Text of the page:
The commission on the status of women is probably one of the most interesting commissions at the UN and also one of the largest. This is the commission’s 53rd year focusing on the equal sharing of responsibilities between men and women, including care giving in the context of HIV/AIDS. I have had the privilege of attending this commission to represent WYA. Since the beginning I have attended several events organized by African representatives.
One of them was a side event organized by the Mothers’ Union, a Christian organization. After sitting through the meeting, something that I noted was the way the audience oohed and aahed at the progress made in achieving gender equality. I was wondering if it was because the majority of the audience was made up of women and especially mothers. One of the panelists stood up to talk about the aim of the organization which was; to improve women’s lives, create awareness, provide training, involve men in care giving programs, empower women financially and fight for human women’s rights. This last point is a bit confusing, or is it just me?
I also attended an event about Bridging the Gap in a male dominated society- African perspective. It was organized by Worldwide Organization for Women. I thought I was educated on the African culture but after this event, I couldn’t be so sure.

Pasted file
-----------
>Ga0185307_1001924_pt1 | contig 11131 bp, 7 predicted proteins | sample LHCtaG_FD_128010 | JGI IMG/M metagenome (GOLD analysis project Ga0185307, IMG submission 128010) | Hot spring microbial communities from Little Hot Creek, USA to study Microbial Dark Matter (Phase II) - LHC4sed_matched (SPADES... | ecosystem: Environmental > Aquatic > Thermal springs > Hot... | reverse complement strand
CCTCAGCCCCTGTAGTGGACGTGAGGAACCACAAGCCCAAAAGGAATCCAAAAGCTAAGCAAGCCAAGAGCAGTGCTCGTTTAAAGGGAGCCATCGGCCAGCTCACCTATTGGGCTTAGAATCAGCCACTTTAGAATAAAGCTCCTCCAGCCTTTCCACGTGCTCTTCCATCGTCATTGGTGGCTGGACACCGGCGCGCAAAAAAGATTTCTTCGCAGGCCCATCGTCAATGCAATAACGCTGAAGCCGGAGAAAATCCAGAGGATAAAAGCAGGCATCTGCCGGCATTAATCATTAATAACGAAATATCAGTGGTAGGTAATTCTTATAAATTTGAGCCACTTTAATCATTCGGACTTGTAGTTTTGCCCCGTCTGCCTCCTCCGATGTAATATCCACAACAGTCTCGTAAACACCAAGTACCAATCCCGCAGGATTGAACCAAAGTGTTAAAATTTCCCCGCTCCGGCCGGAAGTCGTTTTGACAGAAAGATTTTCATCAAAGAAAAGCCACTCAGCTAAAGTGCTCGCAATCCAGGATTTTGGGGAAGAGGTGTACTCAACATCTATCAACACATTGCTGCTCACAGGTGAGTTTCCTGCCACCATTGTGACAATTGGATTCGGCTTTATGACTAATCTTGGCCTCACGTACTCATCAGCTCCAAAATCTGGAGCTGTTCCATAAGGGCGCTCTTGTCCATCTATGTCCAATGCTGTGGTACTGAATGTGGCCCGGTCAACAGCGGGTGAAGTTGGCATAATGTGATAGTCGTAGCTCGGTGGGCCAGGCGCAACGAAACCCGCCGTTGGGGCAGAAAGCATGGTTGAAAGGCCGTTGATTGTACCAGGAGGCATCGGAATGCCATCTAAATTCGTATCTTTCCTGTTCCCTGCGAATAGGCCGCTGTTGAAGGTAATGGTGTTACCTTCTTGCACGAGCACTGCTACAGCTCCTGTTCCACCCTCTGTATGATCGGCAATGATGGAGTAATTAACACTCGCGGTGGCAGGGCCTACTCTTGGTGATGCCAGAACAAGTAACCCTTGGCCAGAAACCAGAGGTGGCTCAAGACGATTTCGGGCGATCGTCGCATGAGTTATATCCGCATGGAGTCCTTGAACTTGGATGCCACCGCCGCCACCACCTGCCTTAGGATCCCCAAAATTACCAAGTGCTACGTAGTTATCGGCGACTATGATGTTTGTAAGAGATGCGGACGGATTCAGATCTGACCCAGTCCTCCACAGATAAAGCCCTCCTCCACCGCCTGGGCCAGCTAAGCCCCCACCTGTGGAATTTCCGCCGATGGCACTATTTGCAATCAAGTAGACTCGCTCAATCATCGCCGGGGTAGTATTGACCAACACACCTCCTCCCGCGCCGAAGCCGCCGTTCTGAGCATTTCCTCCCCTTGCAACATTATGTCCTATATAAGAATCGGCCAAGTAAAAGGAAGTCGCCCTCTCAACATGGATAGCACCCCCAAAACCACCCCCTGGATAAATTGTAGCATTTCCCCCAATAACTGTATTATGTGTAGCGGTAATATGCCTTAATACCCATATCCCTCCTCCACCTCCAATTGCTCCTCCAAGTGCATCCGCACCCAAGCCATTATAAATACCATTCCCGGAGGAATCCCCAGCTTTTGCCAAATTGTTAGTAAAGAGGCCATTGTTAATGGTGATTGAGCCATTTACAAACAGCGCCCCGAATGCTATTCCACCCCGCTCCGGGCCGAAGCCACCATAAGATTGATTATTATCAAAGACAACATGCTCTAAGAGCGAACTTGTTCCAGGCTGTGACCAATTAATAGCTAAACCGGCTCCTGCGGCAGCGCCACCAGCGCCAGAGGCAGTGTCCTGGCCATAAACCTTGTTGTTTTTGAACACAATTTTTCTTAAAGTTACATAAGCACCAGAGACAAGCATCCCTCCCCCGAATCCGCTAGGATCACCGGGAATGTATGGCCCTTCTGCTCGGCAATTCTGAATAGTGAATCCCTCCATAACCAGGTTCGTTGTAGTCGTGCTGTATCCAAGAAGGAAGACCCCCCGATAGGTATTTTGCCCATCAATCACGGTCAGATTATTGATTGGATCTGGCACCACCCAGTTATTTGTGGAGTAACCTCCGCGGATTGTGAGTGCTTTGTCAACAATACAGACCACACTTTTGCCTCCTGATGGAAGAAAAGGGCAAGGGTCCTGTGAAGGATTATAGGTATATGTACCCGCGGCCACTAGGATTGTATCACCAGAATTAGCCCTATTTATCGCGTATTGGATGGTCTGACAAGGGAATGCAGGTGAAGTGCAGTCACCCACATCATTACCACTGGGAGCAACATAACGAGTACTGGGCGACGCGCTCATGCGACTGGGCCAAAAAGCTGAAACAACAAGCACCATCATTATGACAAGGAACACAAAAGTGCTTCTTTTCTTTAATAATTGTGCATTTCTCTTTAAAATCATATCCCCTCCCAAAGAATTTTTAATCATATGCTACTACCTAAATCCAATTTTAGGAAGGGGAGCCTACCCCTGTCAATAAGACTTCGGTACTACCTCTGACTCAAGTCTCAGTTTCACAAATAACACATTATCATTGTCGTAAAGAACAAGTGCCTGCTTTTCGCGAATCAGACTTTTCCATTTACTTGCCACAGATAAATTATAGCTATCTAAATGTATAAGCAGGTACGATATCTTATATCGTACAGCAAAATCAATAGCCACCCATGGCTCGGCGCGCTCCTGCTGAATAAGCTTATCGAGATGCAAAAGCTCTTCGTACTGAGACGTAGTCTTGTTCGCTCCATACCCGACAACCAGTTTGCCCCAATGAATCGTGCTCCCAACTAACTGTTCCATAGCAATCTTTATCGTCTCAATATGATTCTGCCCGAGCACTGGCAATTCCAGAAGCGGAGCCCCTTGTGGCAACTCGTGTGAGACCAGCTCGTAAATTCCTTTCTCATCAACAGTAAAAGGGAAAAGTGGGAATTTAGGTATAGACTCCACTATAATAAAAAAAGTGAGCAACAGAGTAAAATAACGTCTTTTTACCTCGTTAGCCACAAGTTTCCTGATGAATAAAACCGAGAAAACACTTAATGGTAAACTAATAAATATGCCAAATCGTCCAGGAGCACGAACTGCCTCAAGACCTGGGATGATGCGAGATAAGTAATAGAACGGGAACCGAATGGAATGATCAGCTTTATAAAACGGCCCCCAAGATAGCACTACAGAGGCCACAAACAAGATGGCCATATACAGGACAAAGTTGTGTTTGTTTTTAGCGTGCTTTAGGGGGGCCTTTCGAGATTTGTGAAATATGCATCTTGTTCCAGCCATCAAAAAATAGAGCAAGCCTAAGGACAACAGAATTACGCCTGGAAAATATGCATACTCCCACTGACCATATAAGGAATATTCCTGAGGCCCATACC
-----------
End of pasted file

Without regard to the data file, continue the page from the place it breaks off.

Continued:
A panel member was given the floor and she started her speech by thanking the “chairman,” Mrs. Carol. Her words were followed by gasps and whispers from the audience and finally somebody shouted, “Chairperson!” Another panel member also felt that she had to bring to light the point that she was at the commission and her husband was in the kitchen, cooking. There was a round of laughter and applause. I was left wondering if I had missed the joke about how it’s funny for a husband to be home cooking.
I met an amazing young lady from Kajiado, Kenya who was going to give a speech on “Empowering the Girl Child”. She has been doing tremendous work with several NGO’s, speaking against harmful cultural practices that affect mostly girls.
So far, it has been a good week. It was interesting to hear what the African representatives had to say because, first I’m African and second I’m a woman. I feel however that, issues affecting young girls were not sufficiently dealt with and when they were, it was in isolation, as if young people were independent agents instead of members of a family or community. It made me think that the UN has a lot to learn from Africa about solidarity and how irreplaceable it is if we are to promote the well being of young women or anyone else.